Thursday, May 7, 2009

Oil Rubbed Bronze

Oil Rubbed Bronze and I have a love/hate relationship. Let me explain…..
I love the look of Oil Rubbed Bronze. When put in the right setting it can give a room an old world feel. Oil Rubbed Bronze brings warmth and elegance to almost any décor; it's supposed to be reminiscent of early era hardware that has aged naturally over time.

Here's where my hate comes into play…….
Oil Rubbed Bronze is made differently from manufacturer to manufacturer, it varies depending on what base material it's put on, and it can even be different from piece to piece within a collection. So, when a homeowner wants to do their entire house in Oil Rubbed Bronze I'm prepared with my "Oil Rubbed Bronze speech."

Here is one manufacturer's description of what Oil Rubbed Bronze is supposed to be: "The Oil Rubbed Bronze finish is a chemically darkened surface designed to simulate aged bronze. This finish is very dark and varies from a deep chocolate brown to a dark gray and usually has copper undertones. There is quite a variety of interpretations of this finish in the hardware industry and all oil rubbed bronze finishes do not match."
Basically; there are two types of Oil Rubbed Bronze, the first being a "living" finish. This pretty much means that over time your hardware will change. An Oil Rubbed Bronze that is "living" is a base material of some sort (typically brass) that's been plated in copper (think of a new penny) and then a dark oil solution has been rubbed over that to darken it. Now, over time that dark oil is supposed to rub off with everyday use leaving behind the copper and even some brass showing through. (Think of an older penny.)

The second type of Oil Rubbed Bronze is a "non-living" finish; this of course is the exact opposite of the living version. In most cases, the Copper is plated over a Steel or Brass base material and another brown finish is plated over that. A lot of manufacturers will pre-rub the brown in spots so that you see the copper, some manufacturers will only plate the item in the brown and not rub at all so that you see only a solid brown color. On a "non-living" Oil Rubbed Bronze a lacquer coating is applied so that the color will not change over time.
Because so many manufacturers make this color in many different ways, it's virtually impossible to get the finishes to be uniform for an entire house. Think about trying to get towel bars, switchplates, door locks, cabinet knobs and pulls, and door hinges all throughout the house to be identical…..crazy, I know!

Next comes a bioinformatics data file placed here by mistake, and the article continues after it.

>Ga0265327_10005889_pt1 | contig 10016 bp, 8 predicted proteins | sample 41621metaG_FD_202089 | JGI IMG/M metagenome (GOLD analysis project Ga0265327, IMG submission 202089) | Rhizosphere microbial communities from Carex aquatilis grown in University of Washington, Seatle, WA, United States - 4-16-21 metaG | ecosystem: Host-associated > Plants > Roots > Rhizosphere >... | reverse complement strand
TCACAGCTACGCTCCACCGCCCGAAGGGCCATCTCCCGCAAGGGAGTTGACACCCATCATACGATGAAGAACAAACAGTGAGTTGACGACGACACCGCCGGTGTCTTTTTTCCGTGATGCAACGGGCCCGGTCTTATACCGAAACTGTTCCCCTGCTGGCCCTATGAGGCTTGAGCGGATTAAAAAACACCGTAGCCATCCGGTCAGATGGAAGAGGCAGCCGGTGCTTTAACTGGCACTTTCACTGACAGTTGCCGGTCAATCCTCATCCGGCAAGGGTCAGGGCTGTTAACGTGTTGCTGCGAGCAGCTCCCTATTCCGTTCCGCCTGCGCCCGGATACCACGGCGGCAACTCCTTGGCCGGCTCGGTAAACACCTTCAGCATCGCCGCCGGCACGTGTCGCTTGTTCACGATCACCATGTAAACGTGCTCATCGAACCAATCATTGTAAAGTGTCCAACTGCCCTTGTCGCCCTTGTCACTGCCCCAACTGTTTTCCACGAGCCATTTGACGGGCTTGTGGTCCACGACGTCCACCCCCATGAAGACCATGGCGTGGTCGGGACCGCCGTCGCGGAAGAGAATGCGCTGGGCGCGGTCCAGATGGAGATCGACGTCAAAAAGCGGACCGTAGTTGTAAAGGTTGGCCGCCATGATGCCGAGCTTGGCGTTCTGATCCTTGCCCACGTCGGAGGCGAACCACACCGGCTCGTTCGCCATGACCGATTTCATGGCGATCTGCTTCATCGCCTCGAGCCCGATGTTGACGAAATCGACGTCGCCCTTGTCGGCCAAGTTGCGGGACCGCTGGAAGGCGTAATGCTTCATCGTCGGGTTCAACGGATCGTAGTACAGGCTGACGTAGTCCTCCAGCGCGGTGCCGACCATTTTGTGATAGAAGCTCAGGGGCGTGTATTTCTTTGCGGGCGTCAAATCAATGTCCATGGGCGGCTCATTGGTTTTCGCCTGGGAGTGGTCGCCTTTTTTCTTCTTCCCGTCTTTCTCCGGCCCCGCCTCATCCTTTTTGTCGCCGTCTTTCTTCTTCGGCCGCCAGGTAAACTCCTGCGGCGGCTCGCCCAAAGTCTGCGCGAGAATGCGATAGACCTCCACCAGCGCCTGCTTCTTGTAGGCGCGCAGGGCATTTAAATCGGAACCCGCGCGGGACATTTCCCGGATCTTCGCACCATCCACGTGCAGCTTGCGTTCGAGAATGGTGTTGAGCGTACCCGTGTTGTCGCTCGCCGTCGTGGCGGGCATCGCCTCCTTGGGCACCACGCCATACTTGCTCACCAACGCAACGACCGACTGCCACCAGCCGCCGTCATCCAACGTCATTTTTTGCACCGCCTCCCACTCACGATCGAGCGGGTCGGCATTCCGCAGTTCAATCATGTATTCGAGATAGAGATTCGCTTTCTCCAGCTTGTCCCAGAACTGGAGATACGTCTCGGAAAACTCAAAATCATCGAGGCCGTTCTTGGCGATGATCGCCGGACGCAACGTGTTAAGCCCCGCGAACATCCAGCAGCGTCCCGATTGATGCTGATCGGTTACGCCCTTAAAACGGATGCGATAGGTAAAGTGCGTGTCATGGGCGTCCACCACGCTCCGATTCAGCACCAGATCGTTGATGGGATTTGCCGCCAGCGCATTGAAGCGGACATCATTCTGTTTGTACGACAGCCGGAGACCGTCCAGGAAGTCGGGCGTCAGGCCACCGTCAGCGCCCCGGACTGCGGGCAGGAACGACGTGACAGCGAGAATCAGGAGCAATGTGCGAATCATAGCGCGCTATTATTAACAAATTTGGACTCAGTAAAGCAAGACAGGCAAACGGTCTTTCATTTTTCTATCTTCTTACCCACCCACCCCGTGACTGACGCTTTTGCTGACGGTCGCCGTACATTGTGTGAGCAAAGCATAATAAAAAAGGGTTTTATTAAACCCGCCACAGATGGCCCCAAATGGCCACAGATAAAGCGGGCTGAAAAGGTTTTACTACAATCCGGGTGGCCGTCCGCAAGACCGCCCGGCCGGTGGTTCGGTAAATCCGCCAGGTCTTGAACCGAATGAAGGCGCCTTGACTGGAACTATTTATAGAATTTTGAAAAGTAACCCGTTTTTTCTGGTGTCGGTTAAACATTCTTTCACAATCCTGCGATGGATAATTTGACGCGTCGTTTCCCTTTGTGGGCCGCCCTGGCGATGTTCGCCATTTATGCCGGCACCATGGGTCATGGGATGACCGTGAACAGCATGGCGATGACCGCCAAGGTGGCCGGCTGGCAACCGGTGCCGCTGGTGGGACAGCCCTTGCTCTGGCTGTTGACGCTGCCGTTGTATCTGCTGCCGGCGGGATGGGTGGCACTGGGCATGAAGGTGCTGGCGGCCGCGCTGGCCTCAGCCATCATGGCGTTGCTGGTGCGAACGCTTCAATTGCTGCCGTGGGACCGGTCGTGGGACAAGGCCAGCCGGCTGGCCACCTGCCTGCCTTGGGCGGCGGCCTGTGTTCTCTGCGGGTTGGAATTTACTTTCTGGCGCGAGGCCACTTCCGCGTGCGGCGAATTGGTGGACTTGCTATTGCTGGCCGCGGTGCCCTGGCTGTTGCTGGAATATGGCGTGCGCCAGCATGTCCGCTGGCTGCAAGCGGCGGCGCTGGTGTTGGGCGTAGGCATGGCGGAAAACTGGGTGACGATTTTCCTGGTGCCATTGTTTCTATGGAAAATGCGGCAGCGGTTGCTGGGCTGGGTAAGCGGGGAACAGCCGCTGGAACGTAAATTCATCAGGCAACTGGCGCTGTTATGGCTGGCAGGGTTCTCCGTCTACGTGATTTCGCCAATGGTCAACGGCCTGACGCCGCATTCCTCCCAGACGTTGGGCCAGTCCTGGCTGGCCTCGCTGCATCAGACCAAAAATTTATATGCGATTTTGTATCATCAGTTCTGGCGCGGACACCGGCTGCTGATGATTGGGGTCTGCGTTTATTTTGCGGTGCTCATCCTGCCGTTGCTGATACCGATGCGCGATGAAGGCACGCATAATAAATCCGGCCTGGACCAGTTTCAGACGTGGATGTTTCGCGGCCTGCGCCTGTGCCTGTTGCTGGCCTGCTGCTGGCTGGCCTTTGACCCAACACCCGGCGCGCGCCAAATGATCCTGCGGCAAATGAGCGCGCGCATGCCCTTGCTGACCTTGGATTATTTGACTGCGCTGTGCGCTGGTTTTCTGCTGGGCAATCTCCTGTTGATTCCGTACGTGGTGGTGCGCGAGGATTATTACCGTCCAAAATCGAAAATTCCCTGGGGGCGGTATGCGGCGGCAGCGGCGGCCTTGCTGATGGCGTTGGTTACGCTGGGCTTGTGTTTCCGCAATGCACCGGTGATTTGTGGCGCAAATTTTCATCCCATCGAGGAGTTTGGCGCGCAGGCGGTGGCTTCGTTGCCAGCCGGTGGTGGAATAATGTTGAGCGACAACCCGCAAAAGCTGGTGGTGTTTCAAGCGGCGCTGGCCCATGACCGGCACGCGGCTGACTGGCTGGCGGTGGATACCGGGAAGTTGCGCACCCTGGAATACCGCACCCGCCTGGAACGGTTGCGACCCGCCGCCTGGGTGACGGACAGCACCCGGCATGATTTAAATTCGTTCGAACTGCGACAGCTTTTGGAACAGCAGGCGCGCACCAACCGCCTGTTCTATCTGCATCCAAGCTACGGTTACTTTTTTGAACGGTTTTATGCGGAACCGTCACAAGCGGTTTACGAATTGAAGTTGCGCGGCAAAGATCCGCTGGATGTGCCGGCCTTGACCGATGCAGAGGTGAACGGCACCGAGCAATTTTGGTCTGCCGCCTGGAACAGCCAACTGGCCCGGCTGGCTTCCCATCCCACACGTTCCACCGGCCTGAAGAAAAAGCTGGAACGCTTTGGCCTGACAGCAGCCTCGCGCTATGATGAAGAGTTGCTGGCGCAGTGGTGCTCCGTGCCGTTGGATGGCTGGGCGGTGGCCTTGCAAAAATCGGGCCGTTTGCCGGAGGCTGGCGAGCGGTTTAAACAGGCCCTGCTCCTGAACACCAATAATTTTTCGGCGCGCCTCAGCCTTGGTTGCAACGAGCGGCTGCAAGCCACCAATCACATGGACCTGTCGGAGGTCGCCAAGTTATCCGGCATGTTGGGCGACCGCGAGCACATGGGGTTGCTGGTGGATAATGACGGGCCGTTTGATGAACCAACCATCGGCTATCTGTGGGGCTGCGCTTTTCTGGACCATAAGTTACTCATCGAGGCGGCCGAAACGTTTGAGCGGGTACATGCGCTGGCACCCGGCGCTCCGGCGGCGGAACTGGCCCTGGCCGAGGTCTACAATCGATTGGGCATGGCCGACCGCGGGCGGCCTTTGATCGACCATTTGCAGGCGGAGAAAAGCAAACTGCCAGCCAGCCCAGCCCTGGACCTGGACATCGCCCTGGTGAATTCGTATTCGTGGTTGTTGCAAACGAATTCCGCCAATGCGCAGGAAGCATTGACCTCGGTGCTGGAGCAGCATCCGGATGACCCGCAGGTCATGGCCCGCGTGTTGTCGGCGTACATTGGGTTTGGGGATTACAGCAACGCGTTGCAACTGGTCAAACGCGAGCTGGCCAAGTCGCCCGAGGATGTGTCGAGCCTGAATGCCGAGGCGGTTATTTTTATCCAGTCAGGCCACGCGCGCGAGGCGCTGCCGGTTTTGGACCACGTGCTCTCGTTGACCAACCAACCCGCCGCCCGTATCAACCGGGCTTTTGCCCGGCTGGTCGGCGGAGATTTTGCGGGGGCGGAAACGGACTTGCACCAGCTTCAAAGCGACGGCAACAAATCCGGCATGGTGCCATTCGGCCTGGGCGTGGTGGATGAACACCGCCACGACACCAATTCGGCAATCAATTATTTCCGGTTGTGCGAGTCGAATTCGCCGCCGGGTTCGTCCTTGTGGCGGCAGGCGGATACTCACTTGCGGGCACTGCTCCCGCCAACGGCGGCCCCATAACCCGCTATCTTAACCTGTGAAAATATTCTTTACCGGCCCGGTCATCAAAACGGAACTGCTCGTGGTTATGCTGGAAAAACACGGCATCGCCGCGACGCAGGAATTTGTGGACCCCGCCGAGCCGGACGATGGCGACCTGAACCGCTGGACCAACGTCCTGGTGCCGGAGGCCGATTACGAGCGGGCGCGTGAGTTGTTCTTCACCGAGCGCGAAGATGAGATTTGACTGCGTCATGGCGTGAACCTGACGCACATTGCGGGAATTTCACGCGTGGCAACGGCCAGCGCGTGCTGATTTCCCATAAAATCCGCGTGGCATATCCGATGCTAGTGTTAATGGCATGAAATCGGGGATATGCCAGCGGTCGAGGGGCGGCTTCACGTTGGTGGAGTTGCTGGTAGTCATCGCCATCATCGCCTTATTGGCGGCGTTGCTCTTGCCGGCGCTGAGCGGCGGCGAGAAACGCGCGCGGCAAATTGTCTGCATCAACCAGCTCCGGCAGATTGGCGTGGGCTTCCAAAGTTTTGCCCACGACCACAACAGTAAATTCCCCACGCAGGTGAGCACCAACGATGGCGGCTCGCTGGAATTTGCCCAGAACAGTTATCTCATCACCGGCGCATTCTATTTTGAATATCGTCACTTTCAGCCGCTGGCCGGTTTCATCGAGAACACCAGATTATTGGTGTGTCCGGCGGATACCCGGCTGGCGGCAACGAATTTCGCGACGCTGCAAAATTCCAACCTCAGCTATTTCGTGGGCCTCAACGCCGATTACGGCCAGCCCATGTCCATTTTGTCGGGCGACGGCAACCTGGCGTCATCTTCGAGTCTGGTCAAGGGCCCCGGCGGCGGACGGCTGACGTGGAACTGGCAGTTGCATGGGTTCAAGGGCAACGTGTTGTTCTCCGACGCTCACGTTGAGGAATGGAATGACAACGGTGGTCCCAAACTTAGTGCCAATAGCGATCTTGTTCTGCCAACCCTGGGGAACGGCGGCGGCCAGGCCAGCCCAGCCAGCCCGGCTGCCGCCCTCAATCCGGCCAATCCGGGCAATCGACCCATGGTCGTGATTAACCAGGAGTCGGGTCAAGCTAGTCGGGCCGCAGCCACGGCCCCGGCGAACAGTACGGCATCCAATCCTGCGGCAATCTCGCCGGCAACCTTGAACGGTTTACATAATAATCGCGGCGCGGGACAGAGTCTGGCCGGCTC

My whole point to this is that the beauty of Oil Rubbed Bronze is that it's not identical, and variations are good. So, when choosing your Oil Rubbed Bronze hardware; embrace the variations. It's what gives this color Life!

This picture shows 5 different examples of Oil Rubbed Bronze.
Oil Rubbed Bronze Knobs

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  1. As a fellow "hardware nerd", I must say, that was an excellent description of oil rubbed bronze. We have clients that get frustrated that they can't "match" US10B finises from brand to brand. They like it even less when we explain that, not only will the finishes will be different when they're newly installed, but just wait five years...the differences will be even greater then! Still, as a sales rep, you must explain to the customer what it will be like to live with the product because most people are so focused on what the product looks like, they forget to consider function, durability, security, and other important issues.

  2. We installed ORB levers throughout our house a few years ago. They have now started to "change". Trust me, nobody who buys ORB wants the "changed" look. It's ugly and looks worse then the dreadful brass doorknobs we replaced. People who choose/buy ORB want it to stay looking the way it did the day they bought it. Ugh! Do NOT choose ORB.

  3. I completely disagree with you. I love the CHANGED look and am actually looking into speeding that look up. People DO want the color to change. You are way off base.

  4. I am looking for something that changes and shows patina asap. Would love to swap out a new ORB kitchen faucet with a restaurant's for a few months just to accelerate the process!

  5. Thank you, thank you, thank you. Have been scratching my head trying to figure out what 'non-living' finish meant in a manufacturer's brochure. Funny how they never expain it anywhere.